The 1964 summer Olympic Games were Japan’s great return to the world stage after its defeat and destruction two decades earlier in World War II.
The first Games ever held in Asia were also a chance to trumpet the rebuilding of post-war Tokyo and the country’s emergence as a high-tech giant with the infrastructure to match.
That included the first of its high-speed shinkansen “bullet trains” that would come to epitomise modern Japan.
“An historic week is beginning for Japan,” AFP wrote six days before the opening ceremony.
“Never before has it wanted to welcome so many foreigners.”
That same desire has been frustrated this time round by the pandemic which first delayed the Games and will now rob them of foreign visitors.
In 1964, however, the country opened its arms to 20,000 spectators, 6,348 foreign athletes, 1,500 officials, 2,000 journalists and some 400 pickpockets, according to Interpol.
To prepare for the influx, Tokyo increased its hotel capacity by half, building a dozen new hotels, including four five-star establishments.
In keeping with the “just in time” industrial philosophy that the Japanese would later export to the world, the construction of the 36 major Olympic sites was finished a week before the opening ceremony.
They included the Nippon Budokan, built to host the judo competition — the national sport making its first appearance at the Olympics.
The curved roof of the octagonal building, which stands near the Imperial Palace, was meant to resemble Mount Fuji, the country’s most iconic landmark.
Among other emblematic sites built for the occasion were the Yoyogi National Gymnasium by the Japanese architect Kenzo Tange, who would go on to win the Pritzker Prize, architecture’s Nobel.
In a poignant symbolic nod to post-war Japan’s pacifist credo, the last carrier of the Olympic torch was Yoshinori Sakai, an athlete born on August 6, 1945, the day the atomic bomb was dropped on Hiroshima.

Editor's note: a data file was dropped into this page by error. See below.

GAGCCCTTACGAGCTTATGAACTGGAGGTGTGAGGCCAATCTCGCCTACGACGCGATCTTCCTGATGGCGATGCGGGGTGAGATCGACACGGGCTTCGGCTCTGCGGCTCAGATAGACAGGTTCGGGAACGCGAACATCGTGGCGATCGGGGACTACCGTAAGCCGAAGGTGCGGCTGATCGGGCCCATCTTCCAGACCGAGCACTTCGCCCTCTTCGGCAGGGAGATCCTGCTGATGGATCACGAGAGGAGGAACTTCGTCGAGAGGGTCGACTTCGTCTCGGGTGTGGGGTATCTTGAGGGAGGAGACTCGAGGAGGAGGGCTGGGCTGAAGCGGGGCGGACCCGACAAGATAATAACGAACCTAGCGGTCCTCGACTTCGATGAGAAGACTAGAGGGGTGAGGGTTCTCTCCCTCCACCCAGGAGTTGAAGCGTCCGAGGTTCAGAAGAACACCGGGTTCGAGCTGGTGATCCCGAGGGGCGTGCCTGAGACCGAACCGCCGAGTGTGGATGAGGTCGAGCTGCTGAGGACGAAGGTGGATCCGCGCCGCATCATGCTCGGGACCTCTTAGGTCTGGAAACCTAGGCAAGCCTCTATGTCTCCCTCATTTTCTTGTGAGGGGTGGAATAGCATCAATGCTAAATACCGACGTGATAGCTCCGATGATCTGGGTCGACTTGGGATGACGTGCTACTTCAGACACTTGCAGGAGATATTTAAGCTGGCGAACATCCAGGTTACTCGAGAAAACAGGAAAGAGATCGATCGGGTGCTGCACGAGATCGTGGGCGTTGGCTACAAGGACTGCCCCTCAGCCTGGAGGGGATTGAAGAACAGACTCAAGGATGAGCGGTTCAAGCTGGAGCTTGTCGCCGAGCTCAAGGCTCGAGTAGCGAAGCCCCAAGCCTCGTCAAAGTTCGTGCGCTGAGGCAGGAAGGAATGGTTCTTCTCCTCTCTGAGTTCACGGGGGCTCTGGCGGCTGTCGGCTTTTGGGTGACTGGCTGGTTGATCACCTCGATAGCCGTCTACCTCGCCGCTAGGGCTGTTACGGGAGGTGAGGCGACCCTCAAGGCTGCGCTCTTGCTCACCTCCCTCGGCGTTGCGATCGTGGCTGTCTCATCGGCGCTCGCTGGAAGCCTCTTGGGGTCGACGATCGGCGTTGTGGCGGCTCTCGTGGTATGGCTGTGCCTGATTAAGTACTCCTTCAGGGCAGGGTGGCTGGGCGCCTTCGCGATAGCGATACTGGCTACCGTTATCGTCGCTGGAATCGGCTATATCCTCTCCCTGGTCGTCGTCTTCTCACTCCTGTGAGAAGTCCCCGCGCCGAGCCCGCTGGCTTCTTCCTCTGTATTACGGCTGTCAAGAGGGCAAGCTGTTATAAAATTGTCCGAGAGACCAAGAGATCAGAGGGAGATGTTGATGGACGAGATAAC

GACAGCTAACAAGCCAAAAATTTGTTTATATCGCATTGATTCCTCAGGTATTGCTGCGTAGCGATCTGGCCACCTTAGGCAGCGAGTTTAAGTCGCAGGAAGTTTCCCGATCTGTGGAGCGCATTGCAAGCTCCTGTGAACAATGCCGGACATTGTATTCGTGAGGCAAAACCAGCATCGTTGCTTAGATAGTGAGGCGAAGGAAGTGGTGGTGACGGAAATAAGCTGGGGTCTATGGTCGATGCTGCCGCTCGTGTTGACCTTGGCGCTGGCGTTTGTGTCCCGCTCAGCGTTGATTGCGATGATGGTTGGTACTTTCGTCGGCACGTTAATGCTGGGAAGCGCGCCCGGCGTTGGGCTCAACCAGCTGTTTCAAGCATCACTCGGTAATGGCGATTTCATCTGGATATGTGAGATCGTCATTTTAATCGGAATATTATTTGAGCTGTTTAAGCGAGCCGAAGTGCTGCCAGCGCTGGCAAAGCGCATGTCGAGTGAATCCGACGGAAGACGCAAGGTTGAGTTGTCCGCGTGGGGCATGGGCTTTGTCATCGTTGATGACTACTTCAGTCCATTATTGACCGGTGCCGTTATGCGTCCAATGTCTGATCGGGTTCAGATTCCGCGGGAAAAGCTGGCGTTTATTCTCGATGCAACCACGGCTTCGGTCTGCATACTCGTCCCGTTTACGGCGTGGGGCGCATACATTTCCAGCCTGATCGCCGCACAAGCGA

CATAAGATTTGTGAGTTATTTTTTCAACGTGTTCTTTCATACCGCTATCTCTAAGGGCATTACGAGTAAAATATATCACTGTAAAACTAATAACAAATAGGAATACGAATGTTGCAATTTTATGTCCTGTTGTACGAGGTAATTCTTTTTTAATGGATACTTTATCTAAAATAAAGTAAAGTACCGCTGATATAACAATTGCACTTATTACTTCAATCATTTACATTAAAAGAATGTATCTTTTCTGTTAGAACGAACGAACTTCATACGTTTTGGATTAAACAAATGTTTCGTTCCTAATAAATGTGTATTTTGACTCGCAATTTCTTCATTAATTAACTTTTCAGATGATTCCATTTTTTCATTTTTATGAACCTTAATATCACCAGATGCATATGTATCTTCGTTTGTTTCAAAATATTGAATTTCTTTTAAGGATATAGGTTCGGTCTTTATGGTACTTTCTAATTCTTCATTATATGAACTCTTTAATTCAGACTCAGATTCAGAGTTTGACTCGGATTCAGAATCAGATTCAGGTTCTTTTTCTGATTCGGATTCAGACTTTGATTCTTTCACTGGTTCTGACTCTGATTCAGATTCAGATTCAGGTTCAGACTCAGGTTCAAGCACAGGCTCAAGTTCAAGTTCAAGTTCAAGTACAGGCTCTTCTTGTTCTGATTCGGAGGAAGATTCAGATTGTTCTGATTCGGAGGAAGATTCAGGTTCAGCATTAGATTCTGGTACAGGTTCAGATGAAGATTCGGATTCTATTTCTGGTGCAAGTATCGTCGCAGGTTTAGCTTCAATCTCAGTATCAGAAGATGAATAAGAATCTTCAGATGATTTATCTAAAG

Beyond pure sport, the 1964 Olympics were a chance for the Japanese to show off their technological know-how via television.
The opening and closing ceremonies and several competitions were shown in colour, with events transmitted by satellite directly to the United States, and recorded for Europe.
Slow motion was also widely used for the first time, with ingenious new microphones cutting out background noise and the marathon broadcast live.
Nine days before the Games opened, Emperor Hirohito inaugurated Japan’s first shinkansen train line, which had been under construction for five and a half years.
The world’s fastest, it linked Tokyo and Osaka at speeds of up to 210 kilometres (130 miles) an hour and was heralded as the beginning of the “bullet train” era.
Tokyo, the biggest city in the world at the time with 10.6 million inhabitants, was completely rebuilt for the Games.
It was given a vast new road network, often raised or underground, passing under factories and new apartment blocks which had replaced old wooden village houses, AFP explained on October 9, the eve of the opening ceremony.
New metro lines were built, along with a 27-kilometre-long (17-mile) motorway linking the Olympic village and the Haneda airport via the neighbourhood of Ginza.
“It is the first time a country has made such an effort to organise an Olympics,” AFP wrote.
“For a year now the face of Tokyo has been completely changed.”
But while the country bathed in the reflected glory, on the sporting side it suffered a shocking humiliation when its judo champion Akio Kaminaga lost to Dutchman Anton Geesink.
Even so, Japan came third in the medals table behind the mighty Americans and Soviets.
Ethiopia’s Abebe Bikila also entered the record books as the first athlete ever to win two Olympic marathons.
The Games also saw the third gold in a row for Australian swimmer Dawn Fraser in the 100 metres freestyle and three gold medals for the Czechoslovak gymnast Vera Caslavska.